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fox-2Fred Fox was honored at age 97 with the Punto Award at the 2011 International Horn Symposium in San Francisco. At the symposium, Fred presented an inspiring early morning session on playing accurately by applying the “hanging lip” or “sure shot” principle. He enlivened a panel discussion with his Hollywood colleagues Jim Decker, George Hyde, Alan Robinson, and Gene Sherry. His book Essentials of Brass Playing has been a bible for not only horn players but other brass players as well since its publication in 1974.

Fred was born in 1914 in Brooklyn NY and studied violin before he took up horn. He graduated from Juilliard and studied with Robert Schulze, Joseph Franzl, and Bruno Jaenicke. He was first horn in the National Symphony (1931-32), Minneapolis (1934-37), and Los Angeles (1944-46, following Alfred Brain), and then solo horn with the Paramount and RKO studios. He also played with the Chautauqua Symphony (1934) and toured with Xavier Cugat (1954), Stan Kenton (1956), and the Roger Wagner Chorale (1965).

One time when Fred was first horn in the Minneapolis orchestra and Ormandy was the conductor in Tchaikovsky's 5th, the dress rehearsal went poorly and Fred was called to the office. The concert was terrific and all the orchestra wondered what Ormandy had said to him. Ormandy told them, “I simply said he was good and not to worry.”

Fred has taught at the University of Southern California, Music Academy of the West (Santa Barbara), Pepperdine College, and California State University in Los Angeles and Northridge. His students include Howard Hillyer, Henry Sigismonti, Hyman Markowitz, and Richard Linenhahn, Daniel Katzen and Jim Thatcher.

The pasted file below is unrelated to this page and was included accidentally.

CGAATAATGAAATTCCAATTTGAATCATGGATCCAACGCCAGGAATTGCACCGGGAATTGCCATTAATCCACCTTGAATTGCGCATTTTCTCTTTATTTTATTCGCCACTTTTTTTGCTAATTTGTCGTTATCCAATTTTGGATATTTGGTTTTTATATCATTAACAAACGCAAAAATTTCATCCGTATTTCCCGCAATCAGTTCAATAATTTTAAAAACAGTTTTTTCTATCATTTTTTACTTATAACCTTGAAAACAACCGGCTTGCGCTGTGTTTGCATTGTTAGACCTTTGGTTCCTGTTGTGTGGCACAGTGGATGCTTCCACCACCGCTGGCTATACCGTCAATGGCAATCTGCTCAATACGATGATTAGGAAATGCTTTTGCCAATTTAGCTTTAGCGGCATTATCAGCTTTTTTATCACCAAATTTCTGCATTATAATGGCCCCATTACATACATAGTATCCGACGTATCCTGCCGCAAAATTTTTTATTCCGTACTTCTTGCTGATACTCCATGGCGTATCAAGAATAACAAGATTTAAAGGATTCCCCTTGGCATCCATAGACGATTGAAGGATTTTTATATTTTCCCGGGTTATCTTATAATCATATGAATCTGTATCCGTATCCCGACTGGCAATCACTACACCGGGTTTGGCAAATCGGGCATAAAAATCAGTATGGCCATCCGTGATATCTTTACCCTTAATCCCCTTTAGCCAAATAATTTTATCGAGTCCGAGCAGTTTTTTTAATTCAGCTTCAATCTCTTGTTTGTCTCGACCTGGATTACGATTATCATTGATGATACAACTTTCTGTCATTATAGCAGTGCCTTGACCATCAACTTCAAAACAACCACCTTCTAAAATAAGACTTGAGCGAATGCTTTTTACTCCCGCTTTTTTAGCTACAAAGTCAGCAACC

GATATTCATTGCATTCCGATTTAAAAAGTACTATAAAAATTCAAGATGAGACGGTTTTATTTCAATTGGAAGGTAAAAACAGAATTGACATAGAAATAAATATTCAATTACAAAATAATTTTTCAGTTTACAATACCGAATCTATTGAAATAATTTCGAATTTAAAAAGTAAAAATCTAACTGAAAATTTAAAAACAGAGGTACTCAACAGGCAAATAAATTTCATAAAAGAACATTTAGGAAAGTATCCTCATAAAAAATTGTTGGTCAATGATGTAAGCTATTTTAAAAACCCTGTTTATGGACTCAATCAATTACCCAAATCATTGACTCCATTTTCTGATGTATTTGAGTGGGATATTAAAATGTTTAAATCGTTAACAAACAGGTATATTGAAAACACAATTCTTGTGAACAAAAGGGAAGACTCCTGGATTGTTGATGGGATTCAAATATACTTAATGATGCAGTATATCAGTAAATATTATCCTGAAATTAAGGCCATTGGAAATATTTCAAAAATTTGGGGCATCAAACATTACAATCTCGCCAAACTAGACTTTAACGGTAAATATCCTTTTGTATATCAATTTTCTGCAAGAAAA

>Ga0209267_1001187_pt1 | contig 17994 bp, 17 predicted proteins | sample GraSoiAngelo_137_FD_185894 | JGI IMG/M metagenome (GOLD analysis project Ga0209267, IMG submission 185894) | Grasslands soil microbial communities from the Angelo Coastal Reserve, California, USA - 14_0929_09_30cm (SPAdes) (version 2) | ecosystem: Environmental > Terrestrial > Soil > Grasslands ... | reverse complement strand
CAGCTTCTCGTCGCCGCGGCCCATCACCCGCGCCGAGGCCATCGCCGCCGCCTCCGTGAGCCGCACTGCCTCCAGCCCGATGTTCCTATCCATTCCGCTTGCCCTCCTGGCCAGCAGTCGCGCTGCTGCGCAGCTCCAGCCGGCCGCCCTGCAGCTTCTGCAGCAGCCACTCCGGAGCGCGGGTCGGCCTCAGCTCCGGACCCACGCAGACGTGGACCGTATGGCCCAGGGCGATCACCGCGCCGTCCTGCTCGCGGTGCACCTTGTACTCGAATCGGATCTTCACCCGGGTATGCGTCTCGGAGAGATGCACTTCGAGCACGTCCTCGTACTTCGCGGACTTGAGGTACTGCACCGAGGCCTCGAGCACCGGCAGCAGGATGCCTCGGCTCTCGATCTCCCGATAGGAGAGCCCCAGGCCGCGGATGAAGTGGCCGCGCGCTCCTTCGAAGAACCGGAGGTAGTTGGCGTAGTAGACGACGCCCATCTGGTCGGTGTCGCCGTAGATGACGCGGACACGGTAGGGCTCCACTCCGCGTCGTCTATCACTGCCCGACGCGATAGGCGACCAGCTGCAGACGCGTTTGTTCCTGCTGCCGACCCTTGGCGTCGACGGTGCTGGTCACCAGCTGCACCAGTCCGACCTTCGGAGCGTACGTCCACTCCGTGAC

Since retiring from playing in 1969, Fred and his wife have traveled extensively. Fred has continued teaching part-time because he enjoys it, but although he practices, he “found life more interesting not worrying about jobs.” An early experience affected his outlook. At a lesson in 1930 with Bruno Jaenicke, Jaenicke told him, “Today we had a new conductor in the Philharmonic, and he told me how to phrase the Tchaikovsky 5th horn solo. He was wrong. I would have stood up and resigned from the orchestra, I have enough money, but what would I do? Sit by the fireplace and become an old man?” Fred determined then that he would “leave horn playing before it left me.”

Fred has contributed articles to The Horn Call: “The Key to High Notes on the Horn” (February 1971); “Playing a Simple Crescendo-Diminuendo on Middle ‘G’” (May 1971); “A ‘Sound’ Formula for the Hand Position in the Bell” (April 1979); “’Bull’s Eye’” (April 1981); “Decreasing ‘Clams,’ Increasing Virtuosity” (May 1998); and “1938 New York Philharmonic Horn Section” (February 2009). In addition to Essentials of Brass Playing, he has published a book of poetry: Kaleidoscope: The Many Facets of an Octogenarian, Everett Press, 1998.

In his now “old age,” Fred says a prayer each night! He looks up and says, “If anyone is listening, thank you for another nice day!”